SEOUL - And suddenly there were two.
Barely 10 days after Hyundai Motor Co. completed its acquisition of bankrupt Kia Motors Corp., Daewoo Motor Corp. last week agreed 'in principle' to take over Samsung Motors, the startup automaker that proved to be one straw too many on the back of Korean automaking capacity.
Under a government-led restructuring of Korea's huge conglomerates, or chaebol, Samsung Group will swap its automaking unit to Daewoo Group in exchange for Daewoo Electronics.
The swap completes the consolidation of the Korean auto industry, which had grown to include six major makers. Combined with an earlier acquisition of Ssangyong Motor Co. Ltd., Daewoo now has a 36.4 percent share of the Korean market, based on year-to-date sales.
Hyundai, with Kia and its Asia Motors truck unit, has a 63.6 percent share.
'The restructuring is basically good for the Korean automotive industry. But in terms of synergy and economies of scale, Samsung really doesn't add much to Daewoo,' said Elaine Ahn, automotive research analyst with SG Securities Ltd. in Seoul.
PLANT IS PLUM
Samsung's one major asset is its Pusan plant on Korea's south coast, a state-of-the-art facility built around Nissan's Intelligent Body Assembly System. The Nissan system permits quick retooling in order to manufacture several body versions along the same line.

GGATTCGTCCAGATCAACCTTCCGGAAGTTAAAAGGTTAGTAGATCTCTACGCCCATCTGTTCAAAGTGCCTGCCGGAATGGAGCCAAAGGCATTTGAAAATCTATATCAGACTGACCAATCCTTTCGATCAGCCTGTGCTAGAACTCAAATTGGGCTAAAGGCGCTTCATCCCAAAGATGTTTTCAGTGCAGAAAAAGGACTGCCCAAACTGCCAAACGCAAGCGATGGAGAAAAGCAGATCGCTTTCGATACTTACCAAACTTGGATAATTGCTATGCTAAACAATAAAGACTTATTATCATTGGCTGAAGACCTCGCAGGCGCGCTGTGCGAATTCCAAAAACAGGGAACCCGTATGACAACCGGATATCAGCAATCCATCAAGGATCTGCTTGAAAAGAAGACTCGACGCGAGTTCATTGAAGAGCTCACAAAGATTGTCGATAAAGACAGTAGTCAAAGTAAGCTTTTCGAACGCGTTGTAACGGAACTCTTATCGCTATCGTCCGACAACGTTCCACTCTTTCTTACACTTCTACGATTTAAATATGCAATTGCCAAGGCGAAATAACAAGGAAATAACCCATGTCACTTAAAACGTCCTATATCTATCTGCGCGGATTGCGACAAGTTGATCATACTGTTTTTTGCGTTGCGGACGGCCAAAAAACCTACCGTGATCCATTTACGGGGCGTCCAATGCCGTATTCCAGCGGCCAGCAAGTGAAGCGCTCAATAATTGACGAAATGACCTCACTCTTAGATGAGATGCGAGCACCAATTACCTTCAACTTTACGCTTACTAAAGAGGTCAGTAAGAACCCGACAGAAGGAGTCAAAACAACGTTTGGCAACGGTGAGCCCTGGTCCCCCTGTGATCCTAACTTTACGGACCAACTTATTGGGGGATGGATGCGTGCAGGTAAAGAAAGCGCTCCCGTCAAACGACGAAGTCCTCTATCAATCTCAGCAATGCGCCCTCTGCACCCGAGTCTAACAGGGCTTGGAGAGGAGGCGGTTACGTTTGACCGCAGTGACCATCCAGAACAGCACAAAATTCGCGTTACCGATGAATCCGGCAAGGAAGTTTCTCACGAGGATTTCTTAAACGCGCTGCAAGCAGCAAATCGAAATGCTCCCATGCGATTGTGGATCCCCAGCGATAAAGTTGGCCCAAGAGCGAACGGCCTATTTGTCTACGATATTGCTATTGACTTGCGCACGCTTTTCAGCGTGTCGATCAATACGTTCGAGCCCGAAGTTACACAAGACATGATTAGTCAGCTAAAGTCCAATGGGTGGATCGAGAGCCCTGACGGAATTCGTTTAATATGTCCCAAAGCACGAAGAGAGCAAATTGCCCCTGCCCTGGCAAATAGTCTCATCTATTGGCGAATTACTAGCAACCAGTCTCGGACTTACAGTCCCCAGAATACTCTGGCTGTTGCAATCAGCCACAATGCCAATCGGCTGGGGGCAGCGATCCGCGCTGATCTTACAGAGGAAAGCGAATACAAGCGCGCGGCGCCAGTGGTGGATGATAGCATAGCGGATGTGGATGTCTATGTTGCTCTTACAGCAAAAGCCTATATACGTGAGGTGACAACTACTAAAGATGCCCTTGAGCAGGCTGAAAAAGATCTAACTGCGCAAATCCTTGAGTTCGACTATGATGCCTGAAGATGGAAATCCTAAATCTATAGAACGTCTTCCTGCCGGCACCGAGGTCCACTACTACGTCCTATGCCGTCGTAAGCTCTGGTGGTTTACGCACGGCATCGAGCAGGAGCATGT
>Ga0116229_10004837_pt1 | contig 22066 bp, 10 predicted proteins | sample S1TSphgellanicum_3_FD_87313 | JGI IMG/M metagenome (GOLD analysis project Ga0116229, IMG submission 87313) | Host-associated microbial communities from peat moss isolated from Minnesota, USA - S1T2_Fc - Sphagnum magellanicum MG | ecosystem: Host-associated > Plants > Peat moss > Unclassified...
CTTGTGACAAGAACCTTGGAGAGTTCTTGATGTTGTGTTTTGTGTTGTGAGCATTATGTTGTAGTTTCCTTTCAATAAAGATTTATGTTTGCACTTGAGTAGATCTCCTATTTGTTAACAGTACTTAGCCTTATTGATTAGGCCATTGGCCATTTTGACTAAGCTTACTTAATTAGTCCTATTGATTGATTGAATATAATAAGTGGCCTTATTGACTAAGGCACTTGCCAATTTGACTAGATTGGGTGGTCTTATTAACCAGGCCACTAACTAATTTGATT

The company's annual production capacity is rated at 200,000 units.
Samsung's liabilities are equally obvious: about $2.15 billion of debt, enough to push its debt-to-asset ratio to 313 percent.
Although Ssangyong's lineup meshes nicely with Daewoo's, Samsung's SM-5-series cars, which are based on the Nissan Cefiro/Maxima, do not fit into the Daewoo range.
In its various versions, the SM-5 competes at home against the Daewoo Leganza, a proprietary product, as well as the Chairman, a lightly modified older Mercedes-Benz E class built under license.
The SM-5 could become a potent competitor in export markets, however.
Unlike the Chairman, which cannot be exported to Western Europe or North America because of tough licensing terms imposed by DaimlerChrysler AG, Nissan did not impose any overseas marketing restrictions on the SM-5, according to Samsung Motors spokesman Kim Jong-Ho.
That basically gives Daewoo a free hand to sell the SM-5 throughout its global dealer network. Samsung already had started shipments of the SM-5 to Peru, Chile, Panama, China, Lebanon and Egypt.
While the SM-5 has some export potential, the real plum in the swap may prove to be Samsung Commercial Vehicle Co. Ltd. The truckmaker produces small and heavy-duty trucks under license from Nissan Diesel, giving Daewoo entry into a segment where it had been shut out.
But the collapse of the domestic market this year magnifies Samsung's - and now Daewoo's - problems. Samsung's domestic registrations through November total only 37,000 units, far off the original full-year 1998 target of 80,000.
Industry observers say they believe most of those sales are in-house to employees of the Samsung Group and its suppliers and their families.